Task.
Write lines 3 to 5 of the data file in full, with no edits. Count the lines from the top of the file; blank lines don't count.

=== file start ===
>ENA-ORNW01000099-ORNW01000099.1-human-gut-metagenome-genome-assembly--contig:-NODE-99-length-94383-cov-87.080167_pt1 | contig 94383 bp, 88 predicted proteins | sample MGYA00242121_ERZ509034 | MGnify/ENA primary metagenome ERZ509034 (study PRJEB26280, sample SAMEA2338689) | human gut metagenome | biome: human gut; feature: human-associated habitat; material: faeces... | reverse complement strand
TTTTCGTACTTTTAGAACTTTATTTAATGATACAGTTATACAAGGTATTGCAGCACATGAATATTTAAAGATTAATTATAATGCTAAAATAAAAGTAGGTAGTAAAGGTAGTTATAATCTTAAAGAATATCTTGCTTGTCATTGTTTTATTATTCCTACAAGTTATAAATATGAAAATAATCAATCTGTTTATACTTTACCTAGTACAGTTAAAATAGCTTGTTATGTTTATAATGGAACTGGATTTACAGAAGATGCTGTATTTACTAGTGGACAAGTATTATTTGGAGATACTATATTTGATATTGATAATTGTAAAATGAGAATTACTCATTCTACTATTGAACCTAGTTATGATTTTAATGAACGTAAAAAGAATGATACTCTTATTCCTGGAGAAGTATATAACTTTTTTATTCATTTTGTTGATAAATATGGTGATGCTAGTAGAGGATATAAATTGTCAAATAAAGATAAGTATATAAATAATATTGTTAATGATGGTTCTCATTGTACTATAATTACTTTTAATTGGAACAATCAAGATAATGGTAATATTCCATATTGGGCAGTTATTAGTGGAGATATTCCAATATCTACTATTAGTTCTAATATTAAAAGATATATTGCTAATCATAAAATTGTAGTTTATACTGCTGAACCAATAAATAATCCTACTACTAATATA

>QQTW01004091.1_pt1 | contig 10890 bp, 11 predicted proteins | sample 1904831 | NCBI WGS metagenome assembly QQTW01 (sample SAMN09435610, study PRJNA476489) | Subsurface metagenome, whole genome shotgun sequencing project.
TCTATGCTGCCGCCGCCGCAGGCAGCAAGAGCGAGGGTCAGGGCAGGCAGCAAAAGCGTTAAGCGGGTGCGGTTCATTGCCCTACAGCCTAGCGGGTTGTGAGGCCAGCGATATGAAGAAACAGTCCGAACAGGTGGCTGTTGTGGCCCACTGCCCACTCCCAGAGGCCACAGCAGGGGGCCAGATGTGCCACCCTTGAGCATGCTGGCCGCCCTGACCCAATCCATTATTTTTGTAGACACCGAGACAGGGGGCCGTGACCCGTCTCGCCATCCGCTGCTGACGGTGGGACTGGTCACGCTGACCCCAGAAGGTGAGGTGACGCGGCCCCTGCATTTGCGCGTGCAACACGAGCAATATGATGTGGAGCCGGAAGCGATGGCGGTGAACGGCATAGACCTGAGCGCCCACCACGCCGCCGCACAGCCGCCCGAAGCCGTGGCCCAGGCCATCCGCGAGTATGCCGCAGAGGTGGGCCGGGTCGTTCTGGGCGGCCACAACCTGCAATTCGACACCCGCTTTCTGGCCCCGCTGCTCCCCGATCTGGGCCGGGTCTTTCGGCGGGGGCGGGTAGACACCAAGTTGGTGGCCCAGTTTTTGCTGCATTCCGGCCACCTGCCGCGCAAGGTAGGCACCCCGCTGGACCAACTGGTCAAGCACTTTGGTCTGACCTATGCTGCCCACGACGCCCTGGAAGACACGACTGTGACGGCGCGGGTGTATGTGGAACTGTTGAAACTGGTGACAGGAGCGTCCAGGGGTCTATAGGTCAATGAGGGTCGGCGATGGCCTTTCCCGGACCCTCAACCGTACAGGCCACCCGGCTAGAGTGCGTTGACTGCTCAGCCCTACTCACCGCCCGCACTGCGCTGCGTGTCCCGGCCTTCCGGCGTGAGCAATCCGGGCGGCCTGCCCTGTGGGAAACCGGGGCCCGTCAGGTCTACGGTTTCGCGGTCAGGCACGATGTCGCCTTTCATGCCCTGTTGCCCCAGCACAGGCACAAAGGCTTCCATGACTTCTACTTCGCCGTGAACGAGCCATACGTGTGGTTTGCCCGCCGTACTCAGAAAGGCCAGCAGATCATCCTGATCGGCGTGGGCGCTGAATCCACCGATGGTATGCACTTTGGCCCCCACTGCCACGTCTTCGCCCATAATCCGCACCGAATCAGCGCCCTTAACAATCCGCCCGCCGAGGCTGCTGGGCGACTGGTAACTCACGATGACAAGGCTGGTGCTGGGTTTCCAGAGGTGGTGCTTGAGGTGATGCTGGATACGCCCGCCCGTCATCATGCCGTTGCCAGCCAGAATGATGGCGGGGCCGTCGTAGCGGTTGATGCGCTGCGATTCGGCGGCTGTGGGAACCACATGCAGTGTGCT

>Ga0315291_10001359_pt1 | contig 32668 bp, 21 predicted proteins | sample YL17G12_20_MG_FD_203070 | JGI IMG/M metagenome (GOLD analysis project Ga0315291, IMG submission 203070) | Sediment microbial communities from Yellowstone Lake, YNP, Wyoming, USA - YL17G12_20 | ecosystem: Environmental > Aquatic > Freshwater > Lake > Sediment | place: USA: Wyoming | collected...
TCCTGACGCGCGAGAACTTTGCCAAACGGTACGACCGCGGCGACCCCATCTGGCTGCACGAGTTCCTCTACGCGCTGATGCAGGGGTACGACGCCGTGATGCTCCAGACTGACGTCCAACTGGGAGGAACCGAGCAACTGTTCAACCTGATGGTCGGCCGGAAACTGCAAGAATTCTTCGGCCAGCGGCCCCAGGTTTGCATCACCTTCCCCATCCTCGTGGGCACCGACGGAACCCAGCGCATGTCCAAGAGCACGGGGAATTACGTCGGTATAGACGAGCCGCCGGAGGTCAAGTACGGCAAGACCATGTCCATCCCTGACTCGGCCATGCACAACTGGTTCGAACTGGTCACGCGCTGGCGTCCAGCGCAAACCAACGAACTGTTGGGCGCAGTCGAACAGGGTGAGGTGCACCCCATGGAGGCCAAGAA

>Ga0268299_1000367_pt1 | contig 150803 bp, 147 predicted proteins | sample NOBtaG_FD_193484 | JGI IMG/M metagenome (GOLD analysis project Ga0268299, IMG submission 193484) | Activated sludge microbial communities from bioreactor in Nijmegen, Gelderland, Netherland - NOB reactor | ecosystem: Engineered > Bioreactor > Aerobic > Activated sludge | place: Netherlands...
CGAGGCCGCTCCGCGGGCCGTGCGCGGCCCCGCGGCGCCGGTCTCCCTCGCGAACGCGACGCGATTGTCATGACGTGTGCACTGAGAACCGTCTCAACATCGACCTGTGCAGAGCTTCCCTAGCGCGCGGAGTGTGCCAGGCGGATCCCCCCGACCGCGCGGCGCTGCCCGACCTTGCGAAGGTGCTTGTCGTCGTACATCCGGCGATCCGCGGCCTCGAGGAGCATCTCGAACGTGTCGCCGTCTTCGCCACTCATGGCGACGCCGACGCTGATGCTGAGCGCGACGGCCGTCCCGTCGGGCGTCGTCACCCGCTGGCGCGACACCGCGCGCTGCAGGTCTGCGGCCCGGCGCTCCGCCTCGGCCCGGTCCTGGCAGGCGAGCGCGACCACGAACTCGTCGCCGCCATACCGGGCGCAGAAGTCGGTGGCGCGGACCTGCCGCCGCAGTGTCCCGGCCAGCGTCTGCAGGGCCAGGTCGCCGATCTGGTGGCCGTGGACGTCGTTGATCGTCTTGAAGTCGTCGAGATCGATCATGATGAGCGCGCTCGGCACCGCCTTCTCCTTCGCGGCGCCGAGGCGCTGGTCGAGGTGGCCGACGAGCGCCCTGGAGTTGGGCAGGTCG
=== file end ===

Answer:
>QQTW01004091.1_pt1 | contig 10890 bp, 11 predicted proteins | sample 1904831 | NCBI WGS metagenome assembly QQTW01 (sample SAMN09435610, study PRJNA476489) | Subsurface metagenome, whole genome shotgun sequencing project.
TCTATGCTGCCGCCGCCGCAGGCAGCAAGAGCGAGGGTCAGGGCAGGCAGCAAAAGCGTTAAGCGGGTGCGGTTCATTGCCCTACAGCCTAGCGGGTTGTGAGGCCAGCGATATGAAGAAACAGTCCGAACAGGTGGCTGTTGTGGCCCACTGCCCACTCCCAGAGGCCACAGCAGGGGGCCAGATGTGCCACCCTTGAGCATGCTGGCCGCCCTGACCCAATCCATTATTTTTGTAGACACCGAGACAGGGGGCCGTGACCCGTCTCGCCATCCGCTGCTGACGGTGGGACTGGTCACGCTGACCCCAGAAGGTGAGGTGACGCGGCCCCTGCATTTGCGCGTGCAACACGAGCAATATGATGTGGAGCCGGAAGCGATGGCGGTGAACGGCATAGACCTGAGCGCCCACCACGCCGCCGCACAGCCGCCCGAAGCCGTGGCCCAGGCCATCCGCGAGTATGCCGCAGAGGTGGGCCGGGTCGTTCTGGGCGGCCACAACCTGCAATTCGACACCCGCTTTCTGGCCCCGCTGCTCCCCGATCTGGGCCGGGTCTTTCGGCGGGGGCGGGTAGACACCAAGTTGGTGGCCCAGTTTTTGCTGCATTCCGGCCACCTGCCGCGCAAGGTAGGCACCCCGCTGGACCAACTGGTCAAGCACTTTGGTCTGACCTATGCTGCCCACGACGCCCTGGAAGACACGACTGTGACGGCGCGGGTGTATGTGGAACTGTTGAAACTGGTGACAGGAGCGTCCAGGGGTCTATAGGTCAATGAGGGTCGGCGATGGCCTTTCCCGGACCCTCAACCGTACAGGCCACCCGGCTAGAGTGCGTTGACTGCTCAGCCCTACTCACCGCCCGCACTGCGCTGCGTGTCCCGGCCTTCCGGCGTGAGCAATCCGGGCGGCCTGCCCTGTGGGAAACCGGGGCCCGTCAGGTCTACGGTTTCGCGGTCAGGCACGATGTCGCCTTTCATGCCCTGTTGCCCCAGCACAGGCACAAAGGCTTCCATGACTTCTACTTCGCCGTGAACGAGCCATACGTGTGGTTTGCCCGCCGTACTCAGAAAGGCCAGCAGATCATCCTGATCGGCGTGGGCGCTGAATCCACCGATGGTATGCACTTTGGCCCCCACTGCCACGTCTTCGCCCATAATCCGCACCGAATCAGCGCCCTTAACAATCCGCCCGCCGAGGCTGCTGGGCGACTGGTAACTCACGATGACAAGGCTGGTGCTGGGTTTCCAGAGGTGGTGCTTGAGGTGATGCTGGATACGCCCGCCCGTCATCATGCCGTTGCCAGCCAGAATGATGGCGGGGCCGTCGTAGCGGTTGATGCGCTGCGATTCGGCGGCTGTGGGAACCACATGCAGTGTGCT

>Ga0315291_10001359_pt1 | contig 32668 bp, 21 predicted proteins | sample YL17G12_20_MG_FD_203070 | JGI IMG/M metagenome (GOLD analysis project Ga0315291, IMG submission 203070) | Sediment microbial communities from Yellowstone Lake, YNP, Wyoming, USA - YL17G12_20 | ecosystem: Environmental > Aquatic > Freshwater > Lake > Sediment | place: USA: Wyoming | collected...